The Wright-Fisher Model Analysis

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4. Genetic drift is an intriguing concept in genetics that focuses on explaining the random variation in changes of allele frequencies from one generation to the next in populations. The variation comes from sampling error because in many genetic models populations are assumed to be infinitely large, which is seldom the case. A simple mathematical approach to modelling genetic drift is the Wright-Fisher model. In this essay the general principles of the Wright-Fisher model will be explained, and from this initial framework the binomial and Markov chain models will be briefly discussed. Modelling software will then be applied to evaluate the effects of population size and initial allele frequencies on patterns of genetic drift in actual populations. …show more content…
In the population, it is assumed that there are two allele frequencies: p and q, and so there are only two options. The binomial distribution is well studied in statistics so to model genetic drift the formula was adapted so that the probability of selecting an allele of interest can be calculated using equation 10.
P_(i=A)=(■(2N@i)) p^i q^(2N-i), where (■(2N@i))=(2N)!/i!(2N-i)! Equation 10
Where P is the probability of selecting i number of A alleles from 2N gametes, N is the population size, p and q are the allele frequencies of alleles A and a, respectively, and 2N draw i is the number of possible permutations for the selection of i number of A alleles from the
…show more content…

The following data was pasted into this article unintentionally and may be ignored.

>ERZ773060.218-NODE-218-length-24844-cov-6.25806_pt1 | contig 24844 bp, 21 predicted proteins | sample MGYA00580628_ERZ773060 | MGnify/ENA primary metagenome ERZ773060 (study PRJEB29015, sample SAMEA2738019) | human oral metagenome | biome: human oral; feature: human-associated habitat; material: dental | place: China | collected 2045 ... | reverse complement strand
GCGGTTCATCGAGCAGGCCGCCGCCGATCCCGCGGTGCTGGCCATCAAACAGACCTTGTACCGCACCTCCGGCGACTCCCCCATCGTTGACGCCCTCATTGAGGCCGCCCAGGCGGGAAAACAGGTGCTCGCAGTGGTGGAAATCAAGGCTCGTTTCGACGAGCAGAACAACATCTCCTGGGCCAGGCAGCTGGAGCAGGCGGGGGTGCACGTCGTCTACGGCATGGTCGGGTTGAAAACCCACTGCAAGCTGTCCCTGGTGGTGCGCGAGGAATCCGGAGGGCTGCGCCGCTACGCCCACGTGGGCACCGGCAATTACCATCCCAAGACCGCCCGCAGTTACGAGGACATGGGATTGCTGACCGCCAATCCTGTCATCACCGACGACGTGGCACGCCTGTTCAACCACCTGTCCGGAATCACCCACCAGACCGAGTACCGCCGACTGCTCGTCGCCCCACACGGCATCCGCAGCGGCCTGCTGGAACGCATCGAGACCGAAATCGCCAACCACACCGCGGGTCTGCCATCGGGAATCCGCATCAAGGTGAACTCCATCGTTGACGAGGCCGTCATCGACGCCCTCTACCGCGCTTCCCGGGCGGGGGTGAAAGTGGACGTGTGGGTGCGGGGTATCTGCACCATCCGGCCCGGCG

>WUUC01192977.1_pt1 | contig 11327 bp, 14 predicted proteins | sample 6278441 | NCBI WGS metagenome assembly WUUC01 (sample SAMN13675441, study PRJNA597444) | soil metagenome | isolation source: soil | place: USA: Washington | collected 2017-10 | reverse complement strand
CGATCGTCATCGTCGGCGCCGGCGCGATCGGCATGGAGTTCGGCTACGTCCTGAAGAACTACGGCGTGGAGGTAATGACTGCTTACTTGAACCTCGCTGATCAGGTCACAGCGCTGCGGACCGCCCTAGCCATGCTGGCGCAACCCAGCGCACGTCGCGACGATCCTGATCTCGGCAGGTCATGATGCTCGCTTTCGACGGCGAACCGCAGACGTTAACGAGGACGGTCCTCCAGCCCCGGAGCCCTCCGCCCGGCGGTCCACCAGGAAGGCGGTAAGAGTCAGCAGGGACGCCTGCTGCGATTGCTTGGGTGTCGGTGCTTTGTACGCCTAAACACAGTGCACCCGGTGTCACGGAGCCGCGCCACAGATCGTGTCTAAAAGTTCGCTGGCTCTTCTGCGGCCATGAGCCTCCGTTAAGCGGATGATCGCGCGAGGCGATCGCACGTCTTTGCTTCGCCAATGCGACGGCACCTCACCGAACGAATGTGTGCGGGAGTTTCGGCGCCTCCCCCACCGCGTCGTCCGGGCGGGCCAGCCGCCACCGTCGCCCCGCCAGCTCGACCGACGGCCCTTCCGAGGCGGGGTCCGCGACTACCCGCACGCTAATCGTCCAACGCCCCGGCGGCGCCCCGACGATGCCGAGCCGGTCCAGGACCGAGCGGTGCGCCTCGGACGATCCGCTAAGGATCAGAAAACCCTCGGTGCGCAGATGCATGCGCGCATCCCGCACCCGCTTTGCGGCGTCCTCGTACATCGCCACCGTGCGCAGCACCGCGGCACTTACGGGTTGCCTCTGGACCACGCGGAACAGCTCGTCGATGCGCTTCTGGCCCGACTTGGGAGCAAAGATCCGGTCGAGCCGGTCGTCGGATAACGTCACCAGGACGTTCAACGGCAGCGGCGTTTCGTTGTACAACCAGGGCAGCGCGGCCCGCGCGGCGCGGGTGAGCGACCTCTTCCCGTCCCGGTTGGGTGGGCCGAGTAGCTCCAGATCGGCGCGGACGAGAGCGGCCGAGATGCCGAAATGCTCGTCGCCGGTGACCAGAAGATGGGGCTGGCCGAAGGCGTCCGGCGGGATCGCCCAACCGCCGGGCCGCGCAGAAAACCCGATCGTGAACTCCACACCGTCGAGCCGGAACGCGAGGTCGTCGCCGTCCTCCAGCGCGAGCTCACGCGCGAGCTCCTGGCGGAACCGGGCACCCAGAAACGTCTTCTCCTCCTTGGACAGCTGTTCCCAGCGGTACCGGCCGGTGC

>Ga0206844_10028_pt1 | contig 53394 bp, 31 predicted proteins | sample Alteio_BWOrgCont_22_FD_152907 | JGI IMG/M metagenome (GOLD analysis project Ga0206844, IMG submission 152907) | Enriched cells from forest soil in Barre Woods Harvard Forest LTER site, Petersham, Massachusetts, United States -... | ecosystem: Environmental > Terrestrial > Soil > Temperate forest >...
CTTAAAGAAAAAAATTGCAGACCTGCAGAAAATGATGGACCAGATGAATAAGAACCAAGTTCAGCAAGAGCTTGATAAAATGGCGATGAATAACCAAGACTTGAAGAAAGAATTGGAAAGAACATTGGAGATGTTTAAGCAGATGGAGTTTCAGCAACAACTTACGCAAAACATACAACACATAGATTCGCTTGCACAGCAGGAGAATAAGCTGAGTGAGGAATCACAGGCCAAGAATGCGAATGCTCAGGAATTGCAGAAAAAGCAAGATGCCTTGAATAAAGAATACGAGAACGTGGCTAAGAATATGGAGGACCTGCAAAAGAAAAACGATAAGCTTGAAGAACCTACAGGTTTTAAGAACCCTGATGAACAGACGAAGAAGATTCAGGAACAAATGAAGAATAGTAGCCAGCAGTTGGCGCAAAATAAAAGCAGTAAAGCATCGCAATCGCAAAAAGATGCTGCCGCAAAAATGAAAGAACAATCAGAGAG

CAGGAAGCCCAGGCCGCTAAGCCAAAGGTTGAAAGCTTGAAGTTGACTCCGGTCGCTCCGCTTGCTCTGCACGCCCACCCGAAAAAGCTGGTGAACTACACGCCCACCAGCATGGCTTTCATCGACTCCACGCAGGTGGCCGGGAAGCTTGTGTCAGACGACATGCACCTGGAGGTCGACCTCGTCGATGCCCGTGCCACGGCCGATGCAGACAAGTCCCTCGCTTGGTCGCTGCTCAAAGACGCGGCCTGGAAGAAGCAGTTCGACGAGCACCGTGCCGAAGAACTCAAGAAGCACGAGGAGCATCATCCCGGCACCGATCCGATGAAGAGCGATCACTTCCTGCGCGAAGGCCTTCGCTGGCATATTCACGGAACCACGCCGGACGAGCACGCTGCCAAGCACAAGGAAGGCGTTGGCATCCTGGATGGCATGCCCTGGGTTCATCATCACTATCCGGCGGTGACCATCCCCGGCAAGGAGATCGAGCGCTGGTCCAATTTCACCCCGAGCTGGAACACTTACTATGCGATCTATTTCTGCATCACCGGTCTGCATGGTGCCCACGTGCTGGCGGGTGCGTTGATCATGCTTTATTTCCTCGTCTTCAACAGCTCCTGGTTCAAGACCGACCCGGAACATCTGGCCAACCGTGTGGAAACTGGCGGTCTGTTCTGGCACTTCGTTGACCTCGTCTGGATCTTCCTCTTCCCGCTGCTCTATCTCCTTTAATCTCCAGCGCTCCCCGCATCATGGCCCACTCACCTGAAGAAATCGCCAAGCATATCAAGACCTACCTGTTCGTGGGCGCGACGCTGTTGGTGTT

First, the effect of genetic drift becomes much more pronounced in smaller populations. In a large simulated population (Fig. 1c, N = 200), only three of the five replicate populations reached fixation or loss (equilibrium), and the degree of change in allele frequency from one generation to the next is far less dramatic than in populations half its size (Fig. 2b, N = 100), or a tenth its size (Fig. 1a, N = 20). In the two smaller populations, the population size also impacts the average time to equilibrium. For the smallest population, the mean time to fixation is 53.67 generations, and to loss is 109 generations (Fig. 2a). Compared to the next largest population with a mean time to fixation of 300.5 generations, and 244.67 generations to loss (Fig. 2b). These results make sense in that with smaller populations error rate increases and this results in larger shifts in magnitude of the allele frequencies, which in turn impact the times to fixation or loss. It can also be seen that in these populations with a starting allele frequency of p = 0.5, the directions of the allele frequency changes are random, with about half the replicate populations reaching either fixation or loss. This also makes sense, since sampling a population is random, and the initial frequency represents the probability of

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